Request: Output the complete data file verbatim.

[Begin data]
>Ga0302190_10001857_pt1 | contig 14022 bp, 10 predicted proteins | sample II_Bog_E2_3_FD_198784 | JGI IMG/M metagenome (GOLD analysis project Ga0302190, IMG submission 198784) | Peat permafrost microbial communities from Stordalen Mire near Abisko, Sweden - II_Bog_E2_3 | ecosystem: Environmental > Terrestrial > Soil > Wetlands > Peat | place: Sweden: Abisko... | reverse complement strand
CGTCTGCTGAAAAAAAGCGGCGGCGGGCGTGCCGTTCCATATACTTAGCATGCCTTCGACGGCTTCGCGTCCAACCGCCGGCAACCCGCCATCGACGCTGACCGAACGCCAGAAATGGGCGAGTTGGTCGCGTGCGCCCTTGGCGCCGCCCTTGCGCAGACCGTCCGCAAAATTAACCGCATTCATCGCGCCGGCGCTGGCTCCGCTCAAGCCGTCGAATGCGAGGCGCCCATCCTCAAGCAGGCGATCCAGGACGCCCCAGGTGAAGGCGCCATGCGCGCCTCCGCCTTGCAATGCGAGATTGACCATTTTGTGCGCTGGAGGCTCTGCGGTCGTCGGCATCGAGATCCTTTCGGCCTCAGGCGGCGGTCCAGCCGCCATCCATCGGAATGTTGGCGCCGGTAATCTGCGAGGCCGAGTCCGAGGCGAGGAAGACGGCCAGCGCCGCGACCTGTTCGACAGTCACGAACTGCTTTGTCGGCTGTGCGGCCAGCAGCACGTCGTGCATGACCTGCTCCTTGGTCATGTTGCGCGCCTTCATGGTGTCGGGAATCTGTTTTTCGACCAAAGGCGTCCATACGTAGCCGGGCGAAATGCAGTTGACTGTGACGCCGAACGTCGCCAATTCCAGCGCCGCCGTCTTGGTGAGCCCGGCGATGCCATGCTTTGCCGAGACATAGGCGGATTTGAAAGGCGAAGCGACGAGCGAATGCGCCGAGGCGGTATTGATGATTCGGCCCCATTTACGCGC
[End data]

>Ga0302190_10001857_pt1 | contig 14022 bp, 10 predicted proteins | sample II_Bog_E2_3_FD_198784 | JGI IMG/M metagenome (GOLD analysis project Ga0302190, IMG submission 198784) | Peat permafrost microbial communities from Stordalen Mire near Abisko, Sweden - II_Bog_E2_3 | ecosystem: Environmental > Terrestrial > Soil > Wetlands > Peat | place: Sweden: Abisko... | reverse complement strand
CGTCTGCTGAAAAAAAGCGGCGGCGGGCGTGCCGTTCCATATACTTAGCATGCCTTCGACGGCTTCGCGTCCAACCGCCGGCAACCCGCCATCGACGCTGACCGAACGCCAGAAATGGGCGAGTTGGTCGCGTGCGCCCTTGGCGCCGCCCTTGCGCAGACCGTCCGCAAAATTAACCGCATTCATCGCGCCGGCGCTGGCTCCGCTCAAGCCGTCGAATGCGAGGCGCCCATCCTCAAGCAGGCGATCCAGGACGCCCCAGGTGAAGGCGCCATGCGCGCCTCCGCCTTGCAATGCGAGATTGACCATTTTGTGCGCTGGAGGCTCTGCGGTCGTCGGCATCGAGATCCTTTCGGCCTCAGGCGGCGGTCCAGCCGCCATCCATCGGAATGTTGGCGCCGGTAATCTGCGAGGCCGAGTCCGAGGCGAGGAAGACGGCCAGCGCCGCGACCTGTTCGACAGTCACGAACTGCTTTGTCGGCTGTGCGGCCAGCAGCACGTCGTGCATGACCTGCTCCTTGGTCATGTTGCGCGCCTTCATGGTGTCGGGAATCTGTTTTTCGACCAAAGGCGTCCATACGTAGCCGGGCGAAATGCAGTTGACTGTGACGCCGAACGTCGCCAATTCCAGCGCCGCCGTCTTGGTGAGCCCGGCGATGCCATGCTTTGCCGAGACATAGGCGGATTTGAAAGGCGAAGCGACGAGCGAATGCGCCGAGGCGGTATTGATGATTCGGCCCCATTTACGCGC